KMOV sister station sends camera into near space

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by JEREMY MARKOVICH / NBC Charlotte

KMOV.com

Posted on February 7, 2013 at 11:38 AM

Updated Monday, Nov 11 at 5:27 PM

KMOV sister station WCNC in Charlotte, North Carolina thought it would be neat to send a camera into the air tied to a ballon. After some trial and error, they got the camera launched and captured some really cool images. Read more about how they did it below:

The Idea

It came from YouTube, really. Our news director, Corrie Harding, saw a promotional video where two guys launched a can of Natural Light beer into near-space. They did it by attaching a payload to a weather balloon. He wanted to know if we could do the same thing.

We, obviously, do not have the technical expertise to do this, so we turned to Hackerspace Charlotte. Put simply, Hackerspaces are places where people can gather to tinker with technology. The one in Charlotte has created the world’s largest permanent QR code on a rooftop in NoDa. Why? Because they could. Charlotte Space Exploration, a local non-profit, helped with the research.

August Flassig, who headed up the effort for Hackerspace Charlotte, had another reason to launch.

“I want some pictures where I can see the earth curve, and see the black of space above a blue planet,” he said. “It’s something I’ve always wanted to do. It’s goes back to my first picture of the moon in a telescope.”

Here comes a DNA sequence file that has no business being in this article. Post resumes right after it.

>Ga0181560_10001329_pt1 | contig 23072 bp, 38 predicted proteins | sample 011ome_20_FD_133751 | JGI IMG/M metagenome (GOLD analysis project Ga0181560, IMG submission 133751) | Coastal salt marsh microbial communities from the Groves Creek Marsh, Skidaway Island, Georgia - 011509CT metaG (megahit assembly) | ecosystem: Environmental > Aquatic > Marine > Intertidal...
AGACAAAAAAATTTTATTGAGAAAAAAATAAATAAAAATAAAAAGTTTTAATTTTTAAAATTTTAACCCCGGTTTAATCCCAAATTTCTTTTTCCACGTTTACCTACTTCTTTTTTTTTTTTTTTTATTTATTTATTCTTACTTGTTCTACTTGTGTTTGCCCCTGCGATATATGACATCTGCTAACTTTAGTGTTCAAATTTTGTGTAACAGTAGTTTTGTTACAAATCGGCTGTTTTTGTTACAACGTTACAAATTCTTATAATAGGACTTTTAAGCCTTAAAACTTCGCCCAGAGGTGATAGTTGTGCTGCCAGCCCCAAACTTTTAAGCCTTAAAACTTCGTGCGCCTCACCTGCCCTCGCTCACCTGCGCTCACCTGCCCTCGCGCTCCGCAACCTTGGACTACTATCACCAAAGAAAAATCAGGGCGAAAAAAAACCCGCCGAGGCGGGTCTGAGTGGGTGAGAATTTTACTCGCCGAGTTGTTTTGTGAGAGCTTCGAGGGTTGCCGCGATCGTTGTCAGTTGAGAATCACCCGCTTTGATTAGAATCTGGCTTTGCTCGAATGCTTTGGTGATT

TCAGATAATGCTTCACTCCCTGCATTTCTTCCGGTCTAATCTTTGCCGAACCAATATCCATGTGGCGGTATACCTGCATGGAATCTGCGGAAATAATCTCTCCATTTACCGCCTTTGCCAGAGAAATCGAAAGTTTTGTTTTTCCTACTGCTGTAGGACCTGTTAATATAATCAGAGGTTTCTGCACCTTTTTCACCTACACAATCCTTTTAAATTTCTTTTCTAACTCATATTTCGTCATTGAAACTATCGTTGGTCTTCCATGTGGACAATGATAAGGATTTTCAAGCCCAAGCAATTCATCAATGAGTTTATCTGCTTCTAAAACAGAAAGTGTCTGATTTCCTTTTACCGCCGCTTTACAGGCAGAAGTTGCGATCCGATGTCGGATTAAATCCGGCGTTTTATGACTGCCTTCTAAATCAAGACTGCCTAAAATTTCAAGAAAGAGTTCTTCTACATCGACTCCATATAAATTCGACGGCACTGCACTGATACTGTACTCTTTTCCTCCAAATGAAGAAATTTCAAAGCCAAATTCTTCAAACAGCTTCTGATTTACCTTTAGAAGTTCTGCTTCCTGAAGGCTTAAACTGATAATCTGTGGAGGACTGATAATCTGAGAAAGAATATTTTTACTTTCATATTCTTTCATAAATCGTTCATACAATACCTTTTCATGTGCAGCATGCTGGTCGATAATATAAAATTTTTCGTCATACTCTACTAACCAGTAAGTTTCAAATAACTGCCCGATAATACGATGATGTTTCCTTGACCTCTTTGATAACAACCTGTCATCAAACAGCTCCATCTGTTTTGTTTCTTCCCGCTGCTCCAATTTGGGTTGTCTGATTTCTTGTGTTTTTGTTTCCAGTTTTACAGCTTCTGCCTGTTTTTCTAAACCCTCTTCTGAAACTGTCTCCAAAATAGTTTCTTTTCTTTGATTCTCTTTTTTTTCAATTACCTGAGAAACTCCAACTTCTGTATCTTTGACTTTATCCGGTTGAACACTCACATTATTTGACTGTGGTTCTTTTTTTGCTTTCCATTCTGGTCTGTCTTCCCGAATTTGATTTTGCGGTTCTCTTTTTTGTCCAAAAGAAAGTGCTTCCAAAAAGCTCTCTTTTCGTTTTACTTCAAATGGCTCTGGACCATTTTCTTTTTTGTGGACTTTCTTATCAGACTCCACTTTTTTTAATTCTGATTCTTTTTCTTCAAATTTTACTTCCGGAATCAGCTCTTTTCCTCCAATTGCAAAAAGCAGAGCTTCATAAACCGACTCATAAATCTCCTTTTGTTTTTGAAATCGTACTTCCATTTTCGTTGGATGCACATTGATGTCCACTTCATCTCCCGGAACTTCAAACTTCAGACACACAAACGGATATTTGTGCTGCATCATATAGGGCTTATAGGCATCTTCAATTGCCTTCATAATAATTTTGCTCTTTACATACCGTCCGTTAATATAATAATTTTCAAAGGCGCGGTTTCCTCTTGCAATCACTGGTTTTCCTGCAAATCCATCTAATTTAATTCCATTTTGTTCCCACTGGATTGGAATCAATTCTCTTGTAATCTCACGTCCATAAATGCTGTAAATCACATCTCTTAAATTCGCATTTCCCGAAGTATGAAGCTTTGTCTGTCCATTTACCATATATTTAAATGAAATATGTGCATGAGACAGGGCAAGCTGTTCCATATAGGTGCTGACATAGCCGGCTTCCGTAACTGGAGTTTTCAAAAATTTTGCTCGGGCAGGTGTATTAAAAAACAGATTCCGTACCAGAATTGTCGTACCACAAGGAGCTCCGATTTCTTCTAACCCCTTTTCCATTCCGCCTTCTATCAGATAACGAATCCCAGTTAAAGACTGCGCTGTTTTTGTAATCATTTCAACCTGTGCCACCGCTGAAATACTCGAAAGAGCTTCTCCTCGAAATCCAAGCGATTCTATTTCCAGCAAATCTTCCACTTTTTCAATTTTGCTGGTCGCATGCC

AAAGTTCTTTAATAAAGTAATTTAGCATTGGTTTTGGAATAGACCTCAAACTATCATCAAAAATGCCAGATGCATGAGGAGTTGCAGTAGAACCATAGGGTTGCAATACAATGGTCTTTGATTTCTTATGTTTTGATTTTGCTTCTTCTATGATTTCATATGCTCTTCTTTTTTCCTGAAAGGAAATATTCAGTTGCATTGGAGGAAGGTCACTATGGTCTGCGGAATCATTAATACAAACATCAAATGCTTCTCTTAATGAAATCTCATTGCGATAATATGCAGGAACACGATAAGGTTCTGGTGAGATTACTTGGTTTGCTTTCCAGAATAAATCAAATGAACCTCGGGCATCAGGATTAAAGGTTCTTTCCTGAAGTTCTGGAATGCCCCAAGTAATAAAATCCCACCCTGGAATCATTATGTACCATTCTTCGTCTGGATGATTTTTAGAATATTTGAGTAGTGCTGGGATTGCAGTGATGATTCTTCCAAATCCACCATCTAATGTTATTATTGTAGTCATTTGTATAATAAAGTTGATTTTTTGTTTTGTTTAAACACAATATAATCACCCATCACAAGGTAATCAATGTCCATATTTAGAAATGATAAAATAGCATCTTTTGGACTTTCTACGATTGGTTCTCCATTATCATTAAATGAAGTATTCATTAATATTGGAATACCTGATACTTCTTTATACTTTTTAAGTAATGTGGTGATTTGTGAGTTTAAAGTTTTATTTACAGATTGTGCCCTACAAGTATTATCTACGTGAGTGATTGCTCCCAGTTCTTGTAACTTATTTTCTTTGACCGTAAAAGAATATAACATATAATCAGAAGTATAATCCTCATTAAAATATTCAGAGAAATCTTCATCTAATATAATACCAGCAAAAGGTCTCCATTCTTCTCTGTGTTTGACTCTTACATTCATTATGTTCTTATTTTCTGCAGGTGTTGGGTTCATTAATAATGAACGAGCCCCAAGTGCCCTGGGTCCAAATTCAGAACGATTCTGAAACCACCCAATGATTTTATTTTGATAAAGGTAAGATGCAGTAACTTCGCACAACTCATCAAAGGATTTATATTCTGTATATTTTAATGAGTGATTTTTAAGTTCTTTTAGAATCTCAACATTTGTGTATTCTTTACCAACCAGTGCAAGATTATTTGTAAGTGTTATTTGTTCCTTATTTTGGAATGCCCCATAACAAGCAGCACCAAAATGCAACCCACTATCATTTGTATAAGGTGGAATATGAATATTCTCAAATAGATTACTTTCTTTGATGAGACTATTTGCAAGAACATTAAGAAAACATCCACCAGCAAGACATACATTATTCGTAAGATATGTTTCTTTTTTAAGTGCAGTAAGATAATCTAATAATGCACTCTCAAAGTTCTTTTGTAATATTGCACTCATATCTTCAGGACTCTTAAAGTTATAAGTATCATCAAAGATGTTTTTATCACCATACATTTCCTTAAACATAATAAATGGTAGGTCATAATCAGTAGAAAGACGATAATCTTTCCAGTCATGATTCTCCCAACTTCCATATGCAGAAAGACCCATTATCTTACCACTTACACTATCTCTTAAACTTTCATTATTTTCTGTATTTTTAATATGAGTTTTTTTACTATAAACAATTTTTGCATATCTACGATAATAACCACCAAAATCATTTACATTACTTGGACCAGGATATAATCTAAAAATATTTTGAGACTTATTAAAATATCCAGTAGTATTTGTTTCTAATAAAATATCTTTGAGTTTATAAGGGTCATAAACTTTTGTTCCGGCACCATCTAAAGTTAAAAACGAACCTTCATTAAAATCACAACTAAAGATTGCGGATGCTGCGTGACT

NBC Charlotte bought the balloon and the helium, and provided two GoPro cameras and Larry Sprinkle’s face. Hackerspace used a 3D printer to create a tiny plastic astronaut which ended up becoming Larry’s body. They also figured out how to track the balloon in the air. And we were assured that once we would recovered the balloon, it would stink. Space stinks, apparently.

The Parts

Balloon

We used a latex weather balloon and filled it with helium until it expanded to six feet in diameter. The balloon can stretch to an incredible size before breaking. We estimated that it would be 30 feet across if it got up to an altitude of 100,000 feet, which it did. The low pressure at that height causes the balloon to expand and, eventually, pop. Everybody who handled the balloon had to wear gloves, since oils from our hands could weaken the latex and make it pop early. The helium was fairly pricey. There’s a shortage, which is driving up the price.